My, how time flies. I just returned from a trip home and was stunned that it’s been nearly 14 months since my dad had his stroke. After spending some time marveling over what seems like a miraculous recovery, I thought more about time and its elasticity. It’s been over seven years since my mom died. My oldest child is pushing 17. Mike and I will be married 20 years next July. I have been a college graduate for 29 years.
This knowledge is especially poignant when walking through my old neighborhood, going past my elementary and high schools, and reminiscing about the bucolic days of my youth. Ah, youth. When the days were long and I couldn’t wait to hit the next milestone age – 13, 18, 21. Now I’m on the sketchy side of 50 and while I love being on the green side of the dirt, I am sort of surprised these days when I catch myself in the mirror. Where did it go?
All children spend their young lives wanting to be older and then hit an age where they wish they could halt the process altogether. Typical. We never appreciate what we have until it’s in the rearview mirror.
I’ve been musing on time and wondering why it speeds up so quickly once you reach a certain age. For some, it might be when they have kids. For others, once they hit 30. Now all those mindless days of our youth look so attractive, not boring and never-ending.
I did some research and according to Scientific American, our brain converts new experiences into memory, not the familiar ones. When we look back, the length of time is based on the number of new memories we’ve made. That’s apparently why, when I look back at a fairly horrific car trip with my very young children, all those new and hideous moments made it feel like 30 days, not three.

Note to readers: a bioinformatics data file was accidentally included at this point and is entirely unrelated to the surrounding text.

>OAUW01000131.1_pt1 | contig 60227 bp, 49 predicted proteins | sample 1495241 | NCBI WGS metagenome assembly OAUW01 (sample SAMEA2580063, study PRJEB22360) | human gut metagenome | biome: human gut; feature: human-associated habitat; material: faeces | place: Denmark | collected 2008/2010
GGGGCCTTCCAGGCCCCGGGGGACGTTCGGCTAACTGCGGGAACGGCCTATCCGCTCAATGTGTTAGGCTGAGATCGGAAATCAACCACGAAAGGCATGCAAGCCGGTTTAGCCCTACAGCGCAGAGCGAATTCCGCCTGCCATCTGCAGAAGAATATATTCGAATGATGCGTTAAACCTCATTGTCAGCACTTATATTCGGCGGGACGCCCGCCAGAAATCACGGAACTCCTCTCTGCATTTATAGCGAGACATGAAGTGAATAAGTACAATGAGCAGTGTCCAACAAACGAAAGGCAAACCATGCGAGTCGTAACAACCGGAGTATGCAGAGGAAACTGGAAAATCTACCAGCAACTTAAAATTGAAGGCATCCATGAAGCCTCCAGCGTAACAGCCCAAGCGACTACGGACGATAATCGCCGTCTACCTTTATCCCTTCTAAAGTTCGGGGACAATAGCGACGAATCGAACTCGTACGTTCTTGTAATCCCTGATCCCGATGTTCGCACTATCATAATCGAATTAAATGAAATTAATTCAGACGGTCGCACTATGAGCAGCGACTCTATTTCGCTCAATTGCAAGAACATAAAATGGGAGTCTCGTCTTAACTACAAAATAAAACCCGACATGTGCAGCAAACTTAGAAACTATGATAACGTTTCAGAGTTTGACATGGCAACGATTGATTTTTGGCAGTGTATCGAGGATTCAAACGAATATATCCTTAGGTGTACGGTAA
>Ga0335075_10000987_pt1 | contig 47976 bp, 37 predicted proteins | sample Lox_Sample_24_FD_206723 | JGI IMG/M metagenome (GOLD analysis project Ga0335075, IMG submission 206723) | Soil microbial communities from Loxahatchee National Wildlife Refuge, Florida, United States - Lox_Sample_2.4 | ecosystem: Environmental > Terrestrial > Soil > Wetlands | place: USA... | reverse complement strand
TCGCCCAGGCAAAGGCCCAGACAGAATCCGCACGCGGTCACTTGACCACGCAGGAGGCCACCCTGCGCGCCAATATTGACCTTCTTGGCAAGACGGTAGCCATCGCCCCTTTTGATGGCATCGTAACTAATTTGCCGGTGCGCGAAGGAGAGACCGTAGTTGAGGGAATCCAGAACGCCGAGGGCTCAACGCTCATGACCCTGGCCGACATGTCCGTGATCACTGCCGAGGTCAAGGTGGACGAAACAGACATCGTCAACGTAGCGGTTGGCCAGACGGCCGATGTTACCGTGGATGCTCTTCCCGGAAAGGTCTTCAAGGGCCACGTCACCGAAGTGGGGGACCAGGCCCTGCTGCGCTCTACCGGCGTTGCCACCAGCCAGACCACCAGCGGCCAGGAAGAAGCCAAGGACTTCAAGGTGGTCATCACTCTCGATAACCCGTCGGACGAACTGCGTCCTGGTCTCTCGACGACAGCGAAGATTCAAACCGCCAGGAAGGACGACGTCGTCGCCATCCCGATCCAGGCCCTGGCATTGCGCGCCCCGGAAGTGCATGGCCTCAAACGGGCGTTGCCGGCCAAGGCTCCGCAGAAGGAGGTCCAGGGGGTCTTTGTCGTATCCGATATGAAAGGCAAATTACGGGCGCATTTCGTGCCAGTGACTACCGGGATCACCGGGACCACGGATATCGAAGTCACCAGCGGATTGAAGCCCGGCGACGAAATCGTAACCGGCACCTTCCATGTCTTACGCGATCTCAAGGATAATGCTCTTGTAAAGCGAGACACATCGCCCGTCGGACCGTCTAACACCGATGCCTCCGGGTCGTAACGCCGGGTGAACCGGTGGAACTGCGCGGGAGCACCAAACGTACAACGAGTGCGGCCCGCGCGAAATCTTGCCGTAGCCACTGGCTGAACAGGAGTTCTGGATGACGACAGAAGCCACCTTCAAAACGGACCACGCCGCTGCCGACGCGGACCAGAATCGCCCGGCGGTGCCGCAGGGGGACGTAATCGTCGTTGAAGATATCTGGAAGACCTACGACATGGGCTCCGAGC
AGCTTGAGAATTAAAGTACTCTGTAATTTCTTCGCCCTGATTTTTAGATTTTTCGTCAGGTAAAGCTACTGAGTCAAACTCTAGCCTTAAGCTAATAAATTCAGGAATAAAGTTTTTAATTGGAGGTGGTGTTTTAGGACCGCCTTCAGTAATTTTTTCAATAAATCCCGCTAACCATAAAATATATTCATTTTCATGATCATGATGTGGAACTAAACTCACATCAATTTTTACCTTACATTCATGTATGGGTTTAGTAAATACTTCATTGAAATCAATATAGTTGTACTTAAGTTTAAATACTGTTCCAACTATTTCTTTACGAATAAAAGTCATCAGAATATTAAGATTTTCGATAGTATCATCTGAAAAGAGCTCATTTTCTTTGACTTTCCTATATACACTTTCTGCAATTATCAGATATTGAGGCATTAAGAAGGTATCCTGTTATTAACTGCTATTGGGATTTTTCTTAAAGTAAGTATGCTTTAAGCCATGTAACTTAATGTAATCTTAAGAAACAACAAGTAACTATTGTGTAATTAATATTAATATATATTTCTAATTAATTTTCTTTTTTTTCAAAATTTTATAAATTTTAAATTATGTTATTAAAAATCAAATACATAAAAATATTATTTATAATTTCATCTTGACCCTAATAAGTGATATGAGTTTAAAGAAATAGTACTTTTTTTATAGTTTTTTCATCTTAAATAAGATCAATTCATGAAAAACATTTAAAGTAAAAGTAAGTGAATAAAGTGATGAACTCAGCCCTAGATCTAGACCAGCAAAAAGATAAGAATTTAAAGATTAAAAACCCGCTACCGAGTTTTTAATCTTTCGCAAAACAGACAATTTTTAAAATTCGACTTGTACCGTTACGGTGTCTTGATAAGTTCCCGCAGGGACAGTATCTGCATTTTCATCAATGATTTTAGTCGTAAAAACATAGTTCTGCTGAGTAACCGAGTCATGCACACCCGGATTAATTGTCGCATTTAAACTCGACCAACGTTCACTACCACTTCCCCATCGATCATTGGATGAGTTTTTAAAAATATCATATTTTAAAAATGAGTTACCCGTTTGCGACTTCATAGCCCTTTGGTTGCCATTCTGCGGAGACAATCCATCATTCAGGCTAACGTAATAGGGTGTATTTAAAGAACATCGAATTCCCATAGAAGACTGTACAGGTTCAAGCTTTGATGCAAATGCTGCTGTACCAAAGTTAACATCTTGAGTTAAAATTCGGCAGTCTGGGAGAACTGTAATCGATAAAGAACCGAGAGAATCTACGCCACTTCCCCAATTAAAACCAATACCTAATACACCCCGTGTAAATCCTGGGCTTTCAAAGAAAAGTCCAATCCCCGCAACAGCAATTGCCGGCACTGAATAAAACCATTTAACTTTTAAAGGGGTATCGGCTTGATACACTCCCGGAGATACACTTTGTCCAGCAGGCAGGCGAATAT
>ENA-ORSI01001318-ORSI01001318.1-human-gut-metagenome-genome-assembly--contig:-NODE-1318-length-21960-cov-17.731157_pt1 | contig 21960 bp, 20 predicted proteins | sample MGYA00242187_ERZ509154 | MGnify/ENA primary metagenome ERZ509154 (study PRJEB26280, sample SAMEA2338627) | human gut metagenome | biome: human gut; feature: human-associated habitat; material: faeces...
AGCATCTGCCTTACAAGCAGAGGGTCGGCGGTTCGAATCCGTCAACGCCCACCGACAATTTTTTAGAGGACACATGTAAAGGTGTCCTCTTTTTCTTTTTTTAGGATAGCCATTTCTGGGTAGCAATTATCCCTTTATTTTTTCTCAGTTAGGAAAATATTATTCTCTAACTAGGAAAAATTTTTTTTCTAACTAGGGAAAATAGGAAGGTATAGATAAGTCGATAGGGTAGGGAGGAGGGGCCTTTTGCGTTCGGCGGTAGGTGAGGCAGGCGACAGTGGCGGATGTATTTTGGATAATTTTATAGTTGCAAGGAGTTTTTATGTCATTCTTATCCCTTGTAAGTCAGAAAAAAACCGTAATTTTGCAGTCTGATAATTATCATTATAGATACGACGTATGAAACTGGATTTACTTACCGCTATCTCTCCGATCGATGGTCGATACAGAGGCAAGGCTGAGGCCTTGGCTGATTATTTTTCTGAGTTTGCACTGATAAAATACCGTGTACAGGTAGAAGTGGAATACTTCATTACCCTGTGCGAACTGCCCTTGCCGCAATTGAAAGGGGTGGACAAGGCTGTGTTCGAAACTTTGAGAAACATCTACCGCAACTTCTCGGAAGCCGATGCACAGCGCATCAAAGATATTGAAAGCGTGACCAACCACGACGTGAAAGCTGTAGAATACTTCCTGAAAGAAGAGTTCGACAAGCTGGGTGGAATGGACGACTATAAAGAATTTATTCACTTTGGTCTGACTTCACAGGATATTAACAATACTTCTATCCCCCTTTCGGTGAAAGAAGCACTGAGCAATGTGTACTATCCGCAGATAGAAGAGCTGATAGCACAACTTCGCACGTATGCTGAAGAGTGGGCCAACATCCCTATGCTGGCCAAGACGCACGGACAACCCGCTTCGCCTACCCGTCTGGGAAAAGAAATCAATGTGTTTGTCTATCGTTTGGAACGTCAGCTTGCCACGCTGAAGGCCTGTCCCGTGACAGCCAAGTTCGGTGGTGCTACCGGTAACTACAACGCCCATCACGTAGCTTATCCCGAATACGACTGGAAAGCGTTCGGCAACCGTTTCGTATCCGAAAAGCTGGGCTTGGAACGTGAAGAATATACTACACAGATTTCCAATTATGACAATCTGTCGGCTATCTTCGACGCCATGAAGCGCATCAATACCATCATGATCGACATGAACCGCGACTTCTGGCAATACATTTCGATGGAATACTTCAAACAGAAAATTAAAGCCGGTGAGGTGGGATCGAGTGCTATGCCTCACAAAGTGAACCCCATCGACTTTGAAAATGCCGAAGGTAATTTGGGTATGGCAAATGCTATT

I thought this part was especially interesting – from childhood to early adulthood, many of our experiences are brand new and during this time, we’re learning all sorts of novel things. When we become adults though, our lives become more routine, and we don’t have as many unfamiliar moments. That means our youth is overrepresented in our memory and thus seems to have lasted longer. Who knew?
The moral of this particular story seems to be – make as many new and different memories as you can. Try new things. Push your own envelope. Live (safely) on the edge. Meet different people. Go to exotic places (like Yoder). Change your perfume. Drive to work a different route than usual. Maybe do something really outrageous like shampoo your hair at the end of your shower. Or not. That might be crazy talk.
Whatever makes new and different memories – that’s the secret to slowing time. I think it’s worth a try as long as I’m making fun and positive memories. Not the ones that involve me flailing at my screaming children in the back of the car on a congested freeway. Those memories can scurry along.